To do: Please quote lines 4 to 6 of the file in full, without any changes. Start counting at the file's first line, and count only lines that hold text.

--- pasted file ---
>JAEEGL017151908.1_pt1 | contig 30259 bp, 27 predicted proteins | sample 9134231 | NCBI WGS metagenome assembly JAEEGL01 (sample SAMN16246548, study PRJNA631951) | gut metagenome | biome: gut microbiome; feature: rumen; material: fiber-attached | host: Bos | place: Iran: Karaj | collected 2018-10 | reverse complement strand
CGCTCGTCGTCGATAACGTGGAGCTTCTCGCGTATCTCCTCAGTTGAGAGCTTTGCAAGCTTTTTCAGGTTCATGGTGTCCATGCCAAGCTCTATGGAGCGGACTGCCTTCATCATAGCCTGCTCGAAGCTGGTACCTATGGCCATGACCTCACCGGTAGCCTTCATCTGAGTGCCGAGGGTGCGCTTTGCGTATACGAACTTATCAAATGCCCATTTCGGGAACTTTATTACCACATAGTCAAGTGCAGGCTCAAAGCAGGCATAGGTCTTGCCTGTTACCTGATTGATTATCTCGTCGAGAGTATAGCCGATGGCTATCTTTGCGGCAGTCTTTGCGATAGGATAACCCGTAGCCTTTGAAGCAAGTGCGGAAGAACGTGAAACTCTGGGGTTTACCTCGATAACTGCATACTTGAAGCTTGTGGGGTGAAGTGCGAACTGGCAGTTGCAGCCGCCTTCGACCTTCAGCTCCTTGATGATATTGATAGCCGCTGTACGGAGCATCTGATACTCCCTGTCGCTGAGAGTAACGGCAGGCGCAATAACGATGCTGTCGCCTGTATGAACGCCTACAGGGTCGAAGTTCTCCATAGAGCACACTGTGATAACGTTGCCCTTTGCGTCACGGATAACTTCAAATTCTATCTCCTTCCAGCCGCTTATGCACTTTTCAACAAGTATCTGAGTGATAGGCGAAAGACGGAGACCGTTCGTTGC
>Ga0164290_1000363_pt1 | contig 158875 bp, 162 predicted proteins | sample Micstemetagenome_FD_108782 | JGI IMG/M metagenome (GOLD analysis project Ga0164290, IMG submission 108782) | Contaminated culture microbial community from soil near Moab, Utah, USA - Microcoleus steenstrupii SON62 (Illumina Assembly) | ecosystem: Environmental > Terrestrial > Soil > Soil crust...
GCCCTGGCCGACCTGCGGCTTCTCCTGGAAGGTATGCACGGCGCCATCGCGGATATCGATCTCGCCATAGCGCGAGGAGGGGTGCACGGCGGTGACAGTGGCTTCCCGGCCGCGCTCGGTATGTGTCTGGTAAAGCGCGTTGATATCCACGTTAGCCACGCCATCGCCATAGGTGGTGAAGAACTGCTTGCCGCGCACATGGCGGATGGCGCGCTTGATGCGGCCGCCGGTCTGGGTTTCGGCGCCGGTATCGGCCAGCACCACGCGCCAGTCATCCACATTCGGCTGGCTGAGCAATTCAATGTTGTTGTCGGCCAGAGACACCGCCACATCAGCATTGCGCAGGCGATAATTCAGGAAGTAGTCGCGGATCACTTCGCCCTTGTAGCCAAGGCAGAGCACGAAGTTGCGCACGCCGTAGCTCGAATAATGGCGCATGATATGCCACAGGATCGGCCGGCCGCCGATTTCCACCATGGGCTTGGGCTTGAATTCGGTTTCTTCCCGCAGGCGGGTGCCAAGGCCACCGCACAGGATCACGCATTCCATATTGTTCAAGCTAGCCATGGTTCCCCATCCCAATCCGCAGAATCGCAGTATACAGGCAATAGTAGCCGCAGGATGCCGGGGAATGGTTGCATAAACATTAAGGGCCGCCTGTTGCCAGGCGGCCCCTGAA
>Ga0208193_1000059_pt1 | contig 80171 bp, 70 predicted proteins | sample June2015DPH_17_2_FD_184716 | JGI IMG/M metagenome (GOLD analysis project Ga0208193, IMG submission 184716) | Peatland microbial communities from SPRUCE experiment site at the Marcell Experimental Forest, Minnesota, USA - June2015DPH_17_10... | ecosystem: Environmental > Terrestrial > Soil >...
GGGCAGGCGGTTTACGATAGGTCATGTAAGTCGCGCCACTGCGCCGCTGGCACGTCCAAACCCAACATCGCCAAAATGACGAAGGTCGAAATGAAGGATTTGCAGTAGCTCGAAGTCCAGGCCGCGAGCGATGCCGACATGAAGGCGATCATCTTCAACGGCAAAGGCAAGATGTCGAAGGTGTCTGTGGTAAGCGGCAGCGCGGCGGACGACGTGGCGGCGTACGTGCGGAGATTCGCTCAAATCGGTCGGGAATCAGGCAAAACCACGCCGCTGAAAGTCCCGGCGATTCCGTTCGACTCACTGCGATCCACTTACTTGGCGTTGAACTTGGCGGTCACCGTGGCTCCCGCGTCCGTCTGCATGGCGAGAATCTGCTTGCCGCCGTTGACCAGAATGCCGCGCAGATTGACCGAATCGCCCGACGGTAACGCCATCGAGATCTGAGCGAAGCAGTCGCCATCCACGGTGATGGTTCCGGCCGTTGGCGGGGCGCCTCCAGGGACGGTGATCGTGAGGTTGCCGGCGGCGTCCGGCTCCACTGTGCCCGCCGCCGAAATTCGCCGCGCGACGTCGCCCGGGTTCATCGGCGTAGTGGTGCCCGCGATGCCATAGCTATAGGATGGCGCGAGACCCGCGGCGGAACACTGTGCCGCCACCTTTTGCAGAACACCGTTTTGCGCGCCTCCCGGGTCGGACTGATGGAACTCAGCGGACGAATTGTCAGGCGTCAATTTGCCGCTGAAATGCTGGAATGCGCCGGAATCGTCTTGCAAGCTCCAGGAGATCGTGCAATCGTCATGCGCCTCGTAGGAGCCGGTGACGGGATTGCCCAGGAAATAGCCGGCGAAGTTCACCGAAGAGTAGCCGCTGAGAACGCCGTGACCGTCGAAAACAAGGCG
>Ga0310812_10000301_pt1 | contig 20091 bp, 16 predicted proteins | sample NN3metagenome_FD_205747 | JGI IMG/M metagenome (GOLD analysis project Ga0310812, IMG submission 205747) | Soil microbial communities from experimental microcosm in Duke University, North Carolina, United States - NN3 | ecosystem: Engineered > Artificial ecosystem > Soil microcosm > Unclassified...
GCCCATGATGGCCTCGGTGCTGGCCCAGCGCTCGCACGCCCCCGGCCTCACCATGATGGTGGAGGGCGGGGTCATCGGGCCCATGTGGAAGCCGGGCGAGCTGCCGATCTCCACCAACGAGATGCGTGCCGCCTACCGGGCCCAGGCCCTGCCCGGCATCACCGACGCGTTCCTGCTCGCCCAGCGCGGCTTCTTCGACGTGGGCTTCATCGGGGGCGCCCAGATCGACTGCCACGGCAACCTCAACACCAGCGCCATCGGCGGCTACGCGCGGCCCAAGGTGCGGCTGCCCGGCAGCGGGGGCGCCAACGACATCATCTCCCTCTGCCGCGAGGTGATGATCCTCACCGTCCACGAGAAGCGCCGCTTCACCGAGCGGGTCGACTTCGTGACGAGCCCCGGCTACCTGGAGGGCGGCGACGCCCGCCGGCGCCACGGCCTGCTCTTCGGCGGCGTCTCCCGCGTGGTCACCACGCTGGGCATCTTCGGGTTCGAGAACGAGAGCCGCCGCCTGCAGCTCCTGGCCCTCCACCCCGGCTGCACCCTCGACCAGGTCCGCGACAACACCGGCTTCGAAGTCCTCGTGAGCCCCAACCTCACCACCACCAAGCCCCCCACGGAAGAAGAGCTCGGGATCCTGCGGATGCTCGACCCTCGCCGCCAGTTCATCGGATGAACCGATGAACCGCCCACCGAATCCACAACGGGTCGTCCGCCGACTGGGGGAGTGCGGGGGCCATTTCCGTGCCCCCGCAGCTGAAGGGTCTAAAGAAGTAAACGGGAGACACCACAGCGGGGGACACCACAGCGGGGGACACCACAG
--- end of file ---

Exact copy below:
GCCCTGGCCGACCTGCGGCTTCTCCTGGAAGGTATGCACGGCGCCATCGCGGATATCGATCTCGCCATAGCGCGAGGAGGGGTGCACGGCGGTGACAGTGGCTTCCCGGCCGCGCTCGGTATGTGTCTGGTAAAGCGCGTTGATATCCACGTTAGCCACGCCATCGCCATAGGTGGTGAAGAACTGCTTGCCGCGCACATGGCGGATGGCGCGCTTGATGCGGCCGCCGGTCTGGGTTTCGGCGCCGGTATCGGCCAGCACCACGCGCCAGTCATCCACATTCGGCTGGCTGAGCAATTCAATGTTGTTGTCGGCCAGAGACACCGCCACATCAGCATTGCGCAGGCGATAATTCAGGAAGTAGTCGCGGATCACTTCGCCCTTGTAGCCAAGGCAGAGCACGAAGTTGCGCACGCCGTAGCTCGAATAATGGCGCATGATATGCCACAGGATCGGCCGGCCGCCGATTTCCACCATGGGCTTGGGCTTGAATTCGGTTTCTTCCCGCAGGCGGGTGCCAAGGCCACCGCACAGGATCACGCATTCCATATTGTTCAAGCTAGCCATGGTTCCCCATCCCAATCCGCAGAATCGCAGTATACAGGCAATAGTAGCCGCAGGATGCCGGGGAATGGTTGCATAAACATTAAGGGCCGCCTGTTGCCAGGCGGCCCCTGAA
>Ga0208193_1000059_pt1 | contig 80171 bp, 70 predicted proteins | sample June2015DPH_17_2_FD_184716 | JGI IMG/M metagenome (GOLD analysis project Ga0208193, IMG submission 184716) | Peatland microbial communities from SPRUCE experiment site at the Marcell Experimental Forest, Minnesota, USA - June2015DPH_17_10... | ecosystem: Environmental > Terrestrial > Soil >...
GGGCAGGCGGTTTACGATAGGTCATGTAAGTCGCGCCACTGCGCCGCTGGCACGTCCAAACCCAACATCGCCAAAATGACGAAGGTCGAAATGAAGGATTTGCAGTAGCTCGAAGTCCAGGCCGCGAGCGATGCCGACATGAAGGCGATCATCTTCAACGGCAAAGGCAAGATGTCGAAGGTGTCTGTGGTAAGCGGCAGCGCGGCGGACGACGTGGCGGCGTACGTGCGGAGATTCGCTCAAATCGGTCGGGAATCAGGCAAAACCACGCCGCTGAAAGTCCCGGCGATTCCGTTCGACTCACTGCGATCCACTTACTTGGCGTTGAACTTGGCGGTCACCGTGGCTCCCGCGTCCGTCTGCATGGCGAGAATCTGCTTGCCGCCGTTGACCAGAATGCCGCGCAGATTGACCGAATCGCCCGACGGTAACGCCATCGAGATCTGAGCGAAGCAGTCGCCATCCACGGTGATGGTTCCGGCCGTTGGCGGGGCGCCTCCAGGGACGGTGATCGTGAGGTTGCCGGCGGCGTCCGGCTCCACTGTGCCCGCCGCCGAAATTCGCCGCGCGACGTCGCCCGGGTTCATCGGCGTAGTGGTGCCCGCGATGCCATAGCTATAGGATGGCGCGAGACCCGCGGCGGAACACTGTGCCGCCACCTTTTGCAGAACACCGTTTTGCGCGCCTCCCGGGTCGGACTGATGGAACTCAGCGGACGAATTGTCAGGCGTCAATTTGCCGCTGAAATGCTGGAATGCGCCGGAATCGTCTTGCAAGCTCCAGGAGATCGTGCAATCGTCATGCGCCTCGTAGGAGCCGGTGACGGGATTGCCCAGGAAATAGCCGGCGAAGTTCACCGAAGAGTAGCCGCTGAGAACGCCGTGACCGTCGAAAACAAGGCG